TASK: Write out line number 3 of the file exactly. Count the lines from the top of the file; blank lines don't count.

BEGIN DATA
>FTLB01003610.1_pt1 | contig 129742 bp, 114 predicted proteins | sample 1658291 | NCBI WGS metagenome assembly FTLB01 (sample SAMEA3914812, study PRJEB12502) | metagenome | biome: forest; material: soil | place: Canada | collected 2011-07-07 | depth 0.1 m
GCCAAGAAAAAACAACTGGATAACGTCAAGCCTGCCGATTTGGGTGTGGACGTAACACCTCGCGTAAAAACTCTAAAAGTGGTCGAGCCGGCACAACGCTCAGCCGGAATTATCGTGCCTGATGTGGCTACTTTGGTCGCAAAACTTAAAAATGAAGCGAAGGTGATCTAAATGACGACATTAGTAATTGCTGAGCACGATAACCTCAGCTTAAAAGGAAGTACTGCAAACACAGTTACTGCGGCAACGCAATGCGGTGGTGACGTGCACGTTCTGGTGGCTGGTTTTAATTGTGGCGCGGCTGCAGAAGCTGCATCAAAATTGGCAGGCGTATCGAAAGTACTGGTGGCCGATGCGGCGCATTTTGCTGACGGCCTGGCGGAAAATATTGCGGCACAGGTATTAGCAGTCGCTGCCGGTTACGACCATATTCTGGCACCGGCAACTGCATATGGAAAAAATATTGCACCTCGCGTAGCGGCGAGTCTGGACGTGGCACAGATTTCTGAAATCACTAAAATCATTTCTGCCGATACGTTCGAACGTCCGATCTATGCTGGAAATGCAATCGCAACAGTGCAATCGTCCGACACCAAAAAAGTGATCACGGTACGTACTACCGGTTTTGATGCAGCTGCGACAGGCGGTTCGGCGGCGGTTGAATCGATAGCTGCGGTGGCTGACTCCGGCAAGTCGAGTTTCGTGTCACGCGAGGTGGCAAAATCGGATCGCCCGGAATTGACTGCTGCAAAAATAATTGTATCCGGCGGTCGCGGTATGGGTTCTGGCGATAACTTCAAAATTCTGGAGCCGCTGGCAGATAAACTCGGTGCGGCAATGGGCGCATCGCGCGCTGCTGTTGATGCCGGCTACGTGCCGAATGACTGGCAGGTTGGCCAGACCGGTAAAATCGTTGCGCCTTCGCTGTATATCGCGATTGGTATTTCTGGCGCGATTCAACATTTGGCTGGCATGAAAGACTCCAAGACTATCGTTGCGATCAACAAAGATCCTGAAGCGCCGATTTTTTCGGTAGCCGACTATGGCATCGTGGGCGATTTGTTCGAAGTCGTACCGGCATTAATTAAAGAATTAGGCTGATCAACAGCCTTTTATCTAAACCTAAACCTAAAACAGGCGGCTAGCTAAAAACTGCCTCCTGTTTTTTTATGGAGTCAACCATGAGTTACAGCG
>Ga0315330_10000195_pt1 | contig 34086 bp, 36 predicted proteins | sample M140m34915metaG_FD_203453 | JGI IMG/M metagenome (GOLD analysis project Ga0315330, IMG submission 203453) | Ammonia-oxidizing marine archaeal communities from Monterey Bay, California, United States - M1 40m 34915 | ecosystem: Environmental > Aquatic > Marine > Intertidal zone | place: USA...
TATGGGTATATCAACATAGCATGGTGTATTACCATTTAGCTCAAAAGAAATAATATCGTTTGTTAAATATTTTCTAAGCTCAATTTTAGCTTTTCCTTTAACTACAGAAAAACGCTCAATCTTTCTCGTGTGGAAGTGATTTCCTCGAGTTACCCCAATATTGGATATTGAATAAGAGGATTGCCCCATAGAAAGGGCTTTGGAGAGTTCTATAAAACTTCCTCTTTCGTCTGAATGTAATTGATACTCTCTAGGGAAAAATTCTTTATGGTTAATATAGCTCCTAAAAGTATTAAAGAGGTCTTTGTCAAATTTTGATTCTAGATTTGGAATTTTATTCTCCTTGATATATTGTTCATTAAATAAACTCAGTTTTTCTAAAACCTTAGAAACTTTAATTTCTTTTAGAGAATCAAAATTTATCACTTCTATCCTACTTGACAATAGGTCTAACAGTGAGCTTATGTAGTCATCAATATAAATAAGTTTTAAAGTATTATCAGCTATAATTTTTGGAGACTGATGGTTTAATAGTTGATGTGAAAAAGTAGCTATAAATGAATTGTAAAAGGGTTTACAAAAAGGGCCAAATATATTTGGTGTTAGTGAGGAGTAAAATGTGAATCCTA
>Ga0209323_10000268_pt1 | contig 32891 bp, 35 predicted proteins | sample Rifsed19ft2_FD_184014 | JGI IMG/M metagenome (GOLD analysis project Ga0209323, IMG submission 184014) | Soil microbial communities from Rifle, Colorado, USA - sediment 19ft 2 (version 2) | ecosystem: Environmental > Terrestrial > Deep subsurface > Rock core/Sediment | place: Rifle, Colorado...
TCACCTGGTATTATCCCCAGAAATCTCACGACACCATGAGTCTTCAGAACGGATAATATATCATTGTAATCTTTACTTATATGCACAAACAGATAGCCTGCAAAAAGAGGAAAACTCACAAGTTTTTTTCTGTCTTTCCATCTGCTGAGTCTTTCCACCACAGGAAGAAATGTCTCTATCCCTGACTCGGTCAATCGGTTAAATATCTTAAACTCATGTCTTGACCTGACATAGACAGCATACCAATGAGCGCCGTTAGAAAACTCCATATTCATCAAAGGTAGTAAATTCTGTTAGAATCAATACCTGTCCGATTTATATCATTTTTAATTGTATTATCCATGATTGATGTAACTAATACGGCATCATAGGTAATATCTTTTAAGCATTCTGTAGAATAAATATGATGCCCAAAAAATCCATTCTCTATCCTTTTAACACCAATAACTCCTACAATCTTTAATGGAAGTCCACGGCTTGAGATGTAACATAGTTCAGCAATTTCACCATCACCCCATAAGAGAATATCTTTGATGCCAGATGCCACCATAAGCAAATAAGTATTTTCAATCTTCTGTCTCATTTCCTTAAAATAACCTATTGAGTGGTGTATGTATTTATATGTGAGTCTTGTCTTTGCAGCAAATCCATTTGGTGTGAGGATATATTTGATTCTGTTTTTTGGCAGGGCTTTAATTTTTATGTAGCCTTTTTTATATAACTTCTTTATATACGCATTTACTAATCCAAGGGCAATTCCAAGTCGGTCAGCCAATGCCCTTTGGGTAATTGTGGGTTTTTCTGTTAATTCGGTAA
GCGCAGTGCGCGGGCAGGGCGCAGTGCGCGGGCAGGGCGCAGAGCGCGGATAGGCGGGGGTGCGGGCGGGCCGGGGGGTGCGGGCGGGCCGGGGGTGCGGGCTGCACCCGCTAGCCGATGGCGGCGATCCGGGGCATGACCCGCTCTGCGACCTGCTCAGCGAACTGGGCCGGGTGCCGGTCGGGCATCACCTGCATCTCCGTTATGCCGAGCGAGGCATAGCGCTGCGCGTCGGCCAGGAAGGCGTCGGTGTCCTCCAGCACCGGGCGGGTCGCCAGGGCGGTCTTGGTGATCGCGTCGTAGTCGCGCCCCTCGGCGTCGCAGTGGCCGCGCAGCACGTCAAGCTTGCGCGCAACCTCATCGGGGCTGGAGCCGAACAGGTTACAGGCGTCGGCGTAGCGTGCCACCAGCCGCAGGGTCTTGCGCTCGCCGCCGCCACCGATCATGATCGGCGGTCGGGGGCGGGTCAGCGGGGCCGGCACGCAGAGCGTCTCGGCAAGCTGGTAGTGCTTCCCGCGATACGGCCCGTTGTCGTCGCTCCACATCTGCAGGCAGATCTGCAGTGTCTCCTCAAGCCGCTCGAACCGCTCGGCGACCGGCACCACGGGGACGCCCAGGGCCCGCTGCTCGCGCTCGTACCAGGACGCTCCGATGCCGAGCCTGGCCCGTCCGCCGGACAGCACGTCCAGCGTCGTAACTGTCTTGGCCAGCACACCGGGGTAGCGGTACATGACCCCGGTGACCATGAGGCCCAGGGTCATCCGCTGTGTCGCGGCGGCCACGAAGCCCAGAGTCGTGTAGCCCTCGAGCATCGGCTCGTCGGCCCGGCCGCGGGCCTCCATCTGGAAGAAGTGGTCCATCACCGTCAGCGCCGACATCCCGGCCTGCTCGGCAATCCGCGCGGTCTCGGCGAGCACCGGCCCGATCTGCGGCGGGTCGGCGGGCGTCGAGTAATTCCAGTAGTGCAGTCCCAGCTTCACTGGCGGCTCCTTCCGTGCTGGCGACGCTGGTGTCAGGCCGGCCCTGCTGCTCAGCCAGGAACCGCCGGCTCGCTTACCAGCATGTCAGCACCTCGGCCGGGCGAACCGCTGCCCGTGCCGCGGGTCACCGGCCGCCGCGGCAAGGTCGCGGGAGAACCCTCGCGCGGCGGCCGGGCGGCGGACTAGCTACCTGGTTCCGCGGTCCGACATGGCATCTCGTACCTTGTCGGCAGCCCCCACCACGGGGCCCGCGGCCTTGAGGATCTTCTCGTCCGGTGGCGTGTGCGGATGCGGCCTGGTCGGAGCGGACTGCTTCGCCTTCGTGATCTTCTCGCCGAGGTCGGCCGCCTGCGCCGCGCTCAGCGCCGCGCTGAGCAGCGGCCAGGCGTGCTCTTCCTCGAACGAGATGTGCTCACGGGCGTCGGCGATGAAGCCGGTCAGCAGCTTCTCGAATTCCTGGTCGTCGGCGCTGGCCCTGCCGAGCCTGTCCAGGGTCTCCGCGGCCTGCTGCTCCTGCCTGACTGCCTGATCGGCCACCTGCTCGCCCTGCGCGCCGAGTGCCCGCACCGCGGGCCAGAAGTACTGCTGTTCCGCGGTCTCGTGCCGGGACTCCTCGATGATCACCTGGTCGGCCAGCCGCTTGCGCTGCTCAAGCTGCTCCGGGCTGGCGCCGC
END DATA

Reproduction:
>Ga0315330_10000195_pt1 | contig 34086 bp, 36 predicted proteins | sample M140m34915metaG_FD_203453 | JGI IMG/M metagenome (GOLD analysis project Ga0315330, IMG submission 203453) | Ammonia-oxidizing marine archaeal communities from Monterey Bay, California, United States - M1 40m 34915 | ecosystem: Environmental > Aquatic > Marine > Intertidal zone | place: USA...